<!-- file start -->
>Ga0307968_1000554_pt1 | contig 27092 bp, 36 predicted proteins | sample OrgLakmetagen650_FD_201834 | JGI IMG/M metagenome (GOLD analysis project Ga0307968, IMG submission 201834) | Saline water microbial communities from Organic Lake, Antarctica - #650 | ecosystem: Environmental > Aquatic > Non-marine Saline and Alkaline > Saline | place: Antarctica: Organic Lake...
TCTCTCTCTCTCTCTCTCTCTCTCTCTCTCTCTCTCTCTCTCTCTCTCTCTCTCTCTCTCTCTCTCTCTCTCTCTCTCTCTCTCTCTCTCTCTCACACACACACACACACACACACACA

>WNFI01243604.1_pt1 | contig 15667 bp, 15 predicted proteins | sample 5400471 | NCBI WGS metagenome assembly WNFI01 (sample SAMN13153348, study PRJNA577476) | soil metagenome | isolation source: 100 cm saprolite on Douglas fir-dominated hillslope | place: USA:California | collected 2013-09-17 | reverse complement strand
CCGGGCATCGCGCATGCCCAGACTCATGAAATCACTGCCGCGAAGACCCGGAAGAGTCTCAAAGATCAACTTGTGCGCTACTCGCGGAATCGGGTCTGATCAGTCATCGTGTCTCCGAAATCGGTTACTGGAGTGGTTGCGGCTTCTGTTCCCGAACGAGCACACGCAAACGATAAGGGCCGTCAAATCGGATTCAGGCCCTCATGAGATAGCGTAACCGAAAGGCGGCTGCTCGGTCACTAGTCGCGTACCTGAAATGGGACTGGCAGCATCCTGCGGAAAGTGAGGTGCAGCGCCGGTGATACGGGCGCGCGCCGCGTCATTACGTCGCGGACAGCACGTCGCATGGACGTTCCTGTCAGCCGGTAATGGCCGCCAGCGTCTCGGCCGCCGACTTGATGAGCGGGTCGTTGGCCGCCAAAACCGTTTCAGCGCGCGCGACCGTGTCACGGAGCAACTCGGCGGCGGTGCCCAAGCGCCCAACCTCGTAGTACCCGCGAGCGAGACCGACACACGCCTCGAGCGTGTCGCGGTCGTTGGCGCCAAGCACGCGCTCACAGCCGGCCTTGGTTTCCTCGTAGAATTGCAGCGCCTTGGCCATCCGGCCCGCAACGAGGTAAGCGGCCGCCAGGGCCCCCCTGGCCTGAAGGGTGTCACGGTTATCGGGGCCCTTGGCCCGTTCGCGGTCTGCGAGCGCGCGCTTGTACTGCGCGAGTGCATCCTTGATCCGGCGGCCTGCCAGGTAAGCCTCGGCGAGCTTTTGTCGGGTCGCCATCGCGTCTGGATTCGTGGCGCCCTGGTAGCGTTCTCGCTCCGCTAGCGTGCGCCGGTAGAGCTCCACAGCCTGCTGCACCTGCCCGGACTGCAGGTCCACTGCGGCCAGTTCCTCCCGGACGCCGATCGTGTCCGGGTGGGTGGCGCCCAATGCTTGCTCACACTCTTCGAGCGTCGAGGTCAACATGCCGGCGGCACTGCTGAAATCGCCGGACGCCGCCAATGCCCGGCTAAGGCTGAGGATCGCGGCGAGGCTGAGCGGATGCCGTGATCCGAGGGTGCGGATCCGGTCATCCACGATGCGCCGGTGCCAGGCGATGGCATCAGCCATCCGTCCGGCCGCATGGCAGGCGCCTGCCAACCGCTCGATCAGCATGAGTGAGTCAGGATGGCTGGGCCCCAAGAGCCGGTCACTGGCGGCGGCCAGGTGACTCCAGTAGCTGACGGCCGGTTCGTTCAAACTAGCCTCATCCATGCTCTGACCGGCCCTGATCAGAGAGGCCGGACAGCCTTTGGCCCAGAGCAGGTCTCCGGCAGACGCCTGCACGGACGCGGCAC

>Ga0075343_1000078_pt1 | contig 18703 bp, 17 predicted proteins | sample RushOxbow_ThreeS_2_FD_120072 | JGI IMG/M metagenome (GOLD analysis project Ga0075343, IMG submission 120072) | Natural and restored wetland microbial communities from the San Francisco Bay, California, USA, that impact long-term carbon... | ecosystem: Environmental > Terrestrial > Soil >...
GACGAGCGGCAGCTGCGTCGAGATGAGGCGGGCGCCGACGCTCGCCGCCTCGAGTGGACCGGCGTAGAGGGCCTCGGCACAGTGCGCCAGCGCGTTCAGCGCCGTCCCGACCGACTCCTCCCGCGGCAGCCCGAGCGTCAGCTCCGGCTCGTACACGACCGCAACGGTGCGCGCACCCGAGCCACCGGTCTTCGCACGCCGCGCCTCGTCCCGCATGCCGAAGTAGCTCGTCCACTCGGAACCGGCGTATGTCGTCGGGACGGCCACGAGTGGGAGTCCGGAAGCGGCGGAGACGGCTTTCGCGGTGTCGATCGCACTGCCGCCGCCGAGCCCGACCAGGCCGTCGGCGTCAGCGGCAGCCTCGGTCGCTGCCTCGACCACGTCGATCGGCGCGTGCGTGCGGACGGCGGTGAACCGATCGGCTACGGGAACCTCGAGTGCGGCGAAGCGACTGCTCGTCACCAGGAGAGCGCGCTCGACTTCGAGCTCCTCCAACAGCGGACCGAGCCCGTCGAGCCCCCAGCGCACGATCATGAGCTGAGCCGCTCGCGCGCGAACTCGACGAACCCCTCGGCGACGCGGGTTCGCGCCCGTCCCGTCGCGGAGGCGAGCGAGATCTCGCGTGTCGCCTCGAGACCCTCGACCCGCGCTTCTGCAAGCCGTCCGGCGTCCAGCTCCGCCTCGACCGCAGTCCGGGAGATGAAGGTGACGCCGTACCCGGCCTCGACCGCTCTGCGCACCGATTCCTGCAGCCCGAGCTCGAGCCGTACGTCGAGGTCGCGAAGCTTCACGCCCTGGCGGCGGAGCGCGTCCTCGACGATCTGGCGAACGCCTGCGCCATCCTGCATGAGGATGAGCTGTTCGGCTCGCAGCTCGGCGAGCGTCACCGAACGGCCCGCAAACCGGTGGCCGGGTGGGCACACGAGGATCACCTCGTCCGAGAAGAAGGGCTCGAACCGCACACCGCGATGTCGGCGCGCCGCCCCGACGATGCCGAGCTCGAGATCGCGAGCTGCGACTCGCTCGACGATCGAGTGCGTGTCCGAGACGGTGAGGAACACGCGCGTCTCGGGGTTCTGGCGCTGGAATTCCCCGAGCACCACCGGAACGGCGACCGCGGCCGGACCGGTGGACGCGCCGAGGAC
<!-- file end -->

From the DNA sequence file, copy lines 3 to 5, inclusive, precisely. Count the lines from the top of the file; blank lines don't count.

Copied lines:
>WNFI01243604.1_pt1 | contig 15667 bp, 15 predicted proteins | sample 5400471 | NCBI WGS metagenome assembly WNFI01 (sample SAMN13153348, study PRJNA577476) | soil metagenome | isolation source: 100 cm saprolite on Douglas fir-dominated hillslope | place: USA:California | collected 2013-09-17 | reverse complement strand
CCGGGCATCGCGCATGCCCAGACTCATGAAATCACTGCCGCGAAGACCCGGAAGAGTCTCAAAGATCAACTTGTGCGCTACTCGCGGAATCGGGTCTGATCAGTCATCGTGTCTCCGAAATCGGTTACTGGAGTGGTTGCGGCTTCTGTTCCCGAACGAGCACACGCAAACGATAAGGGCCGTCAAATCGGATTCAGGCCCTCATGAGATAGCGTAACCGAAAGGCGGCTGCTCGGTCACTAGTCGCGTACCTGAAATGGGACTGGCAGCATCCTGCGGAAAGTGAGGTGCAGCGCCGGTGATACGGGCGCGCGCCGCGTCATTACGTCGCGGACAGCACGTCGCATGGACGTTCCTGTCAGCCGGTAATGGCCGCCAGCGTCTCGGCCGCCGACTTGATGAGCGGGTCGTTGGCCGCCAAAACCGTTTCAGCGCGCGCGACCGTGTCACGGAGCAACTCGGCGGCGGTGCCCAAGCGCCCAACCTCGTAGTACCCGCGAGCGAGACCGACACACGCCTCGAGCGTGTCGCGGTCGTTGGCGCCAAGCACGCGCTCACAGCCGGCCTTGGTTTCCTCGTAGAATTGCAGCGCCTTGGCCATCCGGCCCGCAACGAGGTAAGCGGCCGCCAGGGCCCCCCTGGCCTGAAGGGTGTCACGGTTATCGGGGCCCTTGGCCCGTTCGCGGTCTGCGAGCGCGCGCTTGTACTGCGCGAGTGCATCCTTGATCCGGCGGCCTGCCAGGTAAGCCTCGGCGAGCTTTTGTCGGGTCGCCATCGCGTCTGGATTCGTGGCGCCCTGGTAGCGTTCTCGCTCCGCTAGCGTGCGCCGGTAGAGCTCCACAGCCTGCTGCACCTGCCCGGACTGCAGGTCCACTGCGGCCAGTTCCTCCCGGACGCCGATCGTGTCCGGGTGGGTGGCGCCCAATGCTTGCTCACACTCTTCGAGCGTCGAGGTCAACATGCCGGCGGCACTGCTGAAATCGCCGGACGCCGCCAATGCCCGGCTAAGGCTGAGGATCGCGGCGAGGCTGAGCGGATGCCGTGATCCGAGGGTGCGGATCCGGTCATCCACGATGCGCCGGTGCCAGGCGATGGCATCAGCCATCCGTCCGGCCGCATGGCAGGCGCCTGCCAACCGCTCGATCAGCATGAGTGAGTCAGGATGGCTGGGCCCCAAGAGCCGGTCACTGGCGGCGGCCAGGTGACTCCAGTAGCTGACGGCCGGTTCGTTCAAACTAGCCTCATCCATGCTCTGACCGGCCCTGATCAGAGAGGCCGGACAGCCTTTGGCCCAGAGCAGGTCTCCGGCAGACGCCTGCACGGACGCGGCAC

>Ga0075343_1000078_pt1 | contig 18703 bp, 17 predicted proteins | sample RushOxbow_ThreeS_2_FD_120072 | JGI IMG/M metagenome (GOLD analysis project Ga0075343, IMG submission 120072) | Natural and restored wetland microbial communities from the San Francisco Bay, California, USA, that impact long-term carbon... | ecosystem: Environmental > Terrestrial > Soil >...